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Area hospital working to reduce overprescribed antibiotics

By: Melissa Gundersen
EL PASO, Texas -- Doctors across the county and in the Borderland are making some patients even sicker by over prescribing medications, according to the Center for Disease Control, and one area hospital is taking action.

Like doctors at all hospitals, when a patient becomes sick with an illness that can be treated, those at University Medical Center will typically prescribe an antibiotic.

Being that it's the county hospital we see a lot more patients than do the regular for-profit hospitals. So we tend to see the sicker patients, said Enrique Soto-Ruiz, a pharmacist at UMC.
According to the CDC the number of patients leaving the hospital with a prescription is spiking. The CDC reports more than half of all hospital patients receive an antibiotic and doctors in some hospitals prescribe three times as many antibiotics as doctors in other hospitals do.
When asked if hospitals in the Borderland overprescribe medications, Soto-Ruiz said, I think its everywhere.  Its been seen.  I think its just starting to be addressed more so now.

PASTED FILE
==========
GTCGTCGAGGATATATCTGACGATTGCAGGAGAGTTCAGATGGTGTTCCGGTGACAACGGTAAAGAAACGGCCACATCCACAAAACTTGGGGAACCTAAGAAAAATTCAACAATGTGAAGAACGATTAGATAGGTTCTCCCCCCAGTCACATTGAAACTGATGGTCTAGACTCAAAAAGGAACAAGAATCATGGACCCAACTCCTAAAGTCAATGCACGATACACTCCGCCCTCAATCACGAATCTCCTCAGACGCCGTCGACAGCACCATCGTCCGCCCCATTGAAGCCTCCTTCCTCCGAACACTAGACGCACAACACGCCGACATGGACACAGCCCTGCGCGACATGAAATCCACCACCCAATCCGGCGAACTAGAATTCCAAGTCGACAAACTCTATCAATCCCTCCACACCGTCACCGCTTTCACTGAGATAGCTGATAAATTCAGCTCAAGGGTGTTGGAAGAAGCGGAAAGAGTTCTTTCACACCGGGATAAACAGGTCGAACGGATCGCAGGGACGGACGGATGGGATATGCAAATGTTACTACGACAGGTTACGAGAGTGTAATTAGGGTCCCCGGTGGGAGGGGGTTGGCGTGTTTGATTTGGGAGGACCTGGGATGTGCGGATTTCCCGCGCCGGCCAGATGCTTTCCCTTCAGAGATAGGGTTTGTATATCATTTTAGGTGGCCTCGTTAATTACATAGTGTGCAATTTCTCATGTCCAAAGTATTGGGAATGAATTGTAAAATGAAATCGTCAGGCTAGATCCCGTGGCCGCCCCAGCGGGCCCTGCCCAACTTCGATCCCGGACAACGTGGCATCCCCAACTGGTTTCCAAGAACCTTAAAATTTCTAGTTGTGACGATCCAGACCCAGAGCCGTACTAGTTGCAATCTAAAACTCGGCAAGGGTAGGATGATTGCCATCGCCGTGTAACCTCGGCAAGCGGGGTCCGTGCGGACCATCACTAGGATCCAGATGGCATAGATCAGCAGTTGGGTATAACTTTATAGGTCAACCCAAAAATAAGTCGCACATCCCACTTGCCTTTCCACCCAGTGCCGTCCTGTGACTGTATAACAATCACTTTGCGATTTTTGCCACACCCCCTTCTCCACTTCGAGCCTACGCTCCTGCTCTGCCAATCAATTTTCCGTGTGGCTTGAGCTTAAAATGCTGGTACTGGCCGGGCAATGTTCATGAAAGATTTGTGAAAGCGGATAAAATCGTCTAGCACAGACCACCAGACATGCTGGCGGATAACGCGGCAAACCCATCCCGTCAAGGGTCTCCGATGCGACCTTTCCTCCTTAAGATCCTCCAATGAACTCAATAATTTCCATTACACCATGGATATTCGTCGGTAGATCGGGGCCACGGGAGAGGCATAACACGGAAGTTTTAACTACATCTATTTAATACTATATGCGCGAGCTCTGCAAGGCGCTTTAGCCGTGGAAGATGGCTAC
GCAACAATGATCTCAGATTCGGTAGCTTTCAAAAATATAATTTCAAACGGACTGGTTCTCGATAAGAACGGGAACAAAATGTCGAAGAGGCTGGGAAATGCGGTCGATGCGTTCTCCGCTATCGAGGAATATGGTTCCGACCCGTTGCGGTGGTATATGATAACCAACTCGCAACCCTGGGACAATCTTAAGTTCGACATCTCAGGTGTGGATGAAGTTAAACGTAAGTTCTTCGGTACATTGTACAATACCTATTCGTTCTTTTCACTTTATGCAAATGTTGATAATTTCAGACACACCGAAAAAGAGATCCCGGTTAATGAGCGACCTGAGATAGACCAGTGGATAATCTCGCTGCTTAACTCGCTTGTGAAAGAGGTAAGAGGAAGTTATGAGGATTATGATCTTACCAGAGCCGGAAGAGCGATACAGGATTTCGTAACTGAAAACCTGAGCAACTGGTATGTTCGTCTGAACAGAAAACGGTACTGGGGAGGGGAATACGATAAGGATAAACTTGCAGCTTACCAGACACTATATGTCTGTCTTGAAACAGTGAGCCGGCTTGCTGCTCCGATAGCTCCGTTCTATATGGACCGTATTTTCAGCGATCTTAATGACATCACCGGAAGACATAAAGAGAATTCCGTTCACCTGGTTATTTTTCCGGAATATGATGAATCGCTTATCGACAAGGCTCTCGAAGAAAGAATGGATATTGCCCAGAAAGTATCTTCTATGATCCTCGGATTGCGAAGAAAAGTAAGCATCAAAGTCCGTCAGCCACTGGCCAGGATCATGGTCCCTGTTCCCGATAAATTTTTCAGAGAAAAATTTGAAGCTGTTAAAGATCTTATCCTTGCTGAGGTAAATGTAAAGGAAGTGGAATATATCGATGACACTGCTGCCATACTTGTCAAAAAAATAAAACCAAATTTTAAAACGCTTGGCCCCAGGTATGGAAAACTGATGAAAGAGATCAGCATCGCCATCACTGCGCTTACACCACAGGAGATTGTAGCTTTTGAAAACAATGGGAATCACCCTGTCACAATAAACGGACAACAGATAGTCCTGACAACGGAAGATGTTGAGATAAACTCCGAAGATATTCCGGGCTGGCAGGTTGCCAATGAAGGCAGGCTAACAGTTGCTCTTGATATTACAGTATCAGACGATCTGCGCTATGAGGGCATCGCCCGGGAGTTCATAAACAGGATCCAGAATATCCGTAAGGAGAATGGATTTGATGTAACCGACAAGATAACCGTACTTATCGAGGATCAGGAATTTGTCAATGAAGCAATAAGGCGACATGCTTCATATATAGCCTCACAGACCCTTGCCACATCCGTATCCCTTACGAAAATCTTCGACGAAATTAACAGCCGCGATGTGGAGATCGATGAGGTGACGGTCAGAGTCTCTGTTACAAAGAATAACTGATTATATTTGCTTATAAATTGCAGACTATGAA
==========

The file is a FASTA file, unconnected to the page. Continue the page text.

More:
Overprescribing antibiotics has short-term effects.  
There are a lot of times where you'll treat a patient and they'll develop side effects, said Soto-Ruiz. 
Overprescribing antibiotics also has more serious long-term effects.
It becomes a problem of resistance, said Soto-Ruiz.
To reduce the problem in the Borderland, UMC took the CDCs advice and developed a stewardship program to monitor the issue.
Weve incorporated a collaborative effort between microbiology, pharmacy and all the physicians with Texas Tech, said Soto-Ruiz.
Soto-Ruiz said the way it works is a doctor will first order any tests they need in order to determine what's wrong with the patient. At the same time, UMC officials said the doctor will prescribe antibiotics.
Well let you order it, but then we'll evaluate the use later (within 48 hours) and kind of have that discussion with the physician, said Soto-Ruiz.
After an evaluation the doctor can adjust or stop the antibiotic.
Although UMC's stewardship program is still in its infancy, Soto-Ruiz said, It has shown cost-effectiveness as well as resistance trends going down.
At the moment, Soto-Ruiz said UMC is the only hospital in the Borderland that